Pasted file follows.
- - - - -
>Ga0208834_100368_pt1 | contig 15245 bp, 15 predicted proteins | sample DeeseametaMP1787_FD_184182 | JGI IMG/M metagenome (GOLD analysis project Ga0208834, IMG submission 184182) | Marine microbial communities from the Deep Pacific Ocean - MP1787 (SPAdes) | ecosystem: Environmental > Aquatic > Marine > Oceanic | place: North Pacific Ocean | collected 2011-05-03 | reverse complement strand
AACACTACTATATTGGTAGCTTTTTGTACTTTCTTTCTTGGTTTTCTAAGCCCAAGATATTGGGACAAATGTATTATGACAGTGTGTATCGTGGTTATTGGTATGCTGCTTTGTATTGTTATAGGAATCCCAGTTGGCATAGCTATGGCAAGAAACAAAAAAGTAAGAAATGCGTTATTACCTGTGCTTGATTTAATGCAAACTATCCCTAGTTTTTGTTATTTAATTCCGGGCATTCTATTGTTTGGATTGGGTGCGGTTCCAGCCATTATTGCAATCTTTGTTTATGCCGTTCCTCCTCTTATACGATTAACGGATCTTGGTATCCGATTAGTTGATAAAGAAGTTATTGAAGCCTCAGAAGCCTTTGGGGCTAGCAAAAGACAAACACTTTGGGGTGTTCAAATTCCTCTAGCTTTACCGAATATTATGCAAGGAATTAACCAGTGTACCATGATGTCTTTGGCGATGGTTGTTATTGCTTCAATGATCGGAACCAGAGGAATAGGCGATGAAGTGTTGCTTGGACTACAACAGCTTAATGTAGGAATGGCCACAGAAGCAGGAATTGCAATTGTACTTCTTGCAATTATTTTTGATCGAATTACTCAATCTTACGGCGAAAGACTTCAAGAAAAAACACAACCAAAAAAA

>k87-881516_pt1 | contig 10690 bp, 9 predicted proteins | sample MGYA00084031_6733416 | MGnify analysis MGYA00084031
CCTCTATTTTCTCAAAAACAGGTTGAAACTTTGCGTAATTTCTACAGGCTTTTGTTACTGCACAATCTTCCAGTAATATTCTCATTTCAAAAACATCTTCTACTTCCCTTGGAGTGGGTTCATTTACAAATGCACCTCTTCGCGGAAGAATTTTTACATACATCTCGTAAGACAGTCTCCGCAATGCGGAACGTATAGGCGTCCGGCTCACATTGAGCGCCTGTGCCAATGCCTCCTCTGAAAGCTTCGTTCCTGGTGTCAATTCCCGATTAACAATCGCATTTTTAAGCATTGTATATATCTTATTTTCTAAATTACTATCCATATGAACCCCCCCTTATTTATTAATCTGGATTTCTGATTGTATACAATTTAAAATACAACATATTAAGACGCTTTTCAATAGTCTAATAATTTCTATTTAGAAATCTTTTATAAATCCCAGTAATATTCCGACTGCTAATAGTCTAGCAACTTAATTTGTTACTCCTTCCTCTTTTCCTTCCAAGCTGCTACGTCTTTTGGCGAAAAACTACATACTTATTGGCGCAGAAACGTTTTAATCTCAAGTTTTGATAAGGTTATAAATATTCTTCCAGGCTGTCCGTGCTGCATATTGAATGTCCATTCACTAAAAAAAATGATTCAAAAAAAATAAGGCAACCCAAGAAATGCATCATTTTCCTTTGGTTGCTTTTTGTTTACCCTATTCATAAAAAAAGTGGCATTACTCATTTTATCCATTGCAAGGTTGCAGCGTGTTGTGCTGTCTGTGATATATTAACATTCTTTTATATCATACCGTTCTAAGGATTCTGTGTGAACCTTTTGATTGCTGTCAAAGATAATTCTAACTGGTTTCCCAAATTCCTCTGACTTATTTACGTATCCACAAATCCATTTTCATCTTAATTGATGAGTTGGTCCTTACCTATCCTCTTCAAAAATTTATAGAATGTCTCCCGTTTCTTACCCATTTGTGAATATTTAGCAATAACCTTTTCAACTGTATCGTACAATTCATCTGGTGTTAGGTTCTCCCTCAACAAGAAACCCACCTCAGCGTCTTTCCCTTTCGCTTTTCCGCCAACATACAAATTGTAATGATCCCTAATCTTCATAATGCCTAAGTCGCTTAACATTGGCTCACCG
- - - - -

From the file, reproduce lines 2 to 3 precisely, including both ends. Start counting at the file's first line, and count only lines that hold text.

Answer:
AACACTACTATATTGGTAGCTTTTTGTACTTTCTTTCTTGGTTTTCTAAGCCCAAGATATTGGGACAAATGTATTATGACAGTGTGTATCGTGGTTATTGGTATGCTGCTTTGTATTGTTATAGGAATCCCAGTTGGCATAGCTATGGCAAGAAACAAAAAAGTAAGAAATGCGTTATTACCTGTGCTTGATTTAATGCAAACTATCCCTAGTTTTTGTTATTTAATTCCGGGCATTCTATTGTTTGGATTGGGTGCGGTTCCAGCCATTATTGCAATCTTTGTTTATGCCGTTCCTCCTCTTATACGATTAACGGATCTTGGTATCCGATTAGTTGATAAAGAAGTTATTGAAGCCTCAGAAGCCTTTGGGGCTAGCAAAAGACAAACACTTTGGGGTGTTCAAATTCCTCTAGCTTTACCGAATATTATGCAAGGAATTAACCAGTGTACCATGATGTCTTTGGCGATGGTTGTTATTGCTTCAATGATCGGAACCAGAGGAATAGGCGATGAAGTGTTGCTTGGACTACAACAGCTTAATGTAGGAATGGCCACAGAAGCAGGAATTGCAATTGTACTTCTTGCAATTATTTTTGATCGAATTACTCAATCTTACGGCGAAAGACTTCAAGAAAAAACACAACCAAAAAAA

>k87-881516_pt1 | contig 10690 bp, 9 predicted proteins | sample MGYA00084031_6733416 | MGnify analysis MGYA00084031